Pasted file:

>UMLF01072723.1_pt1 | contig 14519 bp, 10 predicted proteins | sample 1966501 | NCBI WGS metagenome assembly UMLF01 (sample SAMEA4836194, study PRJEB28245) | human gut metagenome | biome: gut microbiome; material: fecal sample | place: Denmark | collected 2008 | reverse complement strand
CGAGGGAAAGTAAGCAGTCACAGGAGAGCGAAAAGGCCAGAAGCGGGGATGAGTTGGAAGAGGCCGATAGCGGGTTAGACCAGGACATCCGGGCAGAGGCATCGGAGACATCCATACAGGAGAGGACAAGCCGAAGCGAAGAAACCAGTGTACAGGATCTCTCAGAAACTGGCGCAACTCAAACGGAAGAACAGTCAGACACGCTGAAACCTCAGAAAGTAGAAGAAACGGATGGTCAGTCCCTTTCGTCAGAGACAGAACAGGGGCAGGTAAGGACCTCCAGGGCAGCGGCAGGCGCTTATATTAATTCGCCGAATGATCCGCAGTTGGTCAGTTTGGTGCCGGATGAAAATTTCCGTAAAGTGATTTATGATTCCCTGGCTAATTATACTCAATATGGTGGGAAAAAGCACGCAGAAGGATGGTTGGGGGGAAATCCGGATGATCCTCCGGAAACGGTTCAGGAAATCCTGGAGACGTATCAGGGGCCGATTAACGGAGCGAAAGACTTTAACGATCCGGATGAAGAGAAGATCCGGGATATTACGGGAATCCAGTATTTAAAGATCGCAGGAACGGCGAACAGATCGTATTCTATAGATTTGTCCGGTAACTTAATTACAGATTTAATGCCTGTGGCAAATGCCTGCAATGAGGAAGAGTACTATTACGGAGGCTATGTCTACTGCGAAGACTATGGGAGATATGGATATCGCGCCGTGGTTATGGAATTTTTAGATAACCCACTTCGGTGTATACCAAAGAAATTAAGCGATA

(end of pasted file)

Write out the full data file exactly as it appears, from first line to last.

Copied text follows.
>UMLF01072723.1_pt1 | contig 14519 bp, 10 predicted proteins | sample 1966501 | NCBI WGS metagenome assembly UMLF01 (sample SAMEA4836194, study PRJEB28245) | human gut metagenome | biome: gut microbiome; material: fecal sample | place: Denmark | collected 2008 | reverse complement strand
CGAGGGAAAGTAAGCAGTCACAGGAGAGCGAAAAGGCCAGAAGCGGGGATGAGTTGGAAGAGGCCGATAGCGGGTTAGACCAGGACATCCGGGCAGAGGCATCGGAGACATCCATACAGGAGAGGACAAGCCGAAGCGAAGAAACCAGTGTACAGGATCTCTCAGAAACTGGCGCAACTCAAACGGAAGAACAGTCAGACACGCTGAAACCTCAGAAAGTAGAAGAAACGGATGGTCAGTCCCTTTCGTCAGAGACAGAACAGGGGCAGGTAAGGACCTCCAGGGCAGCGGCAGGCGCTTATATTAATTCGCCGAATGATCCGCAGTTGGTCAGTTTGGTGCCGGATGAAAATTTCCGTAAAGTGATTTATGATTCCCTGGCTAATTATACTCAATATGGTGGGAAAAAGCACGCAGAAGGATGGTTGGGGGGAAATCCGGATGATCCTCCGGAAACGGTTCAGGAAATCCTGGAGACGTATCAGGGGCCGATTAACGGAGCGAAAGACTTTAACGATCCGGATGAAGAGAAGATCCGGGATATTACGGGAATCCAGTATTTAAAGATCGCAGGAACGGCGAACAGATCGTATTCTATAGATTTGTCCGGTAACTTAATTACAGATTTAATGCCTGTGGCAAATGCCTGCAATGAGGAAGAGTACTATTACGGAGGCTATGTCTACTGCGAAGACTATGGGAGATATGGATATCGCGCCGTGGTTATGGAATTTTTAGATAACCCACTTCGGTGTATACCAAAGAAATTAAGCGATA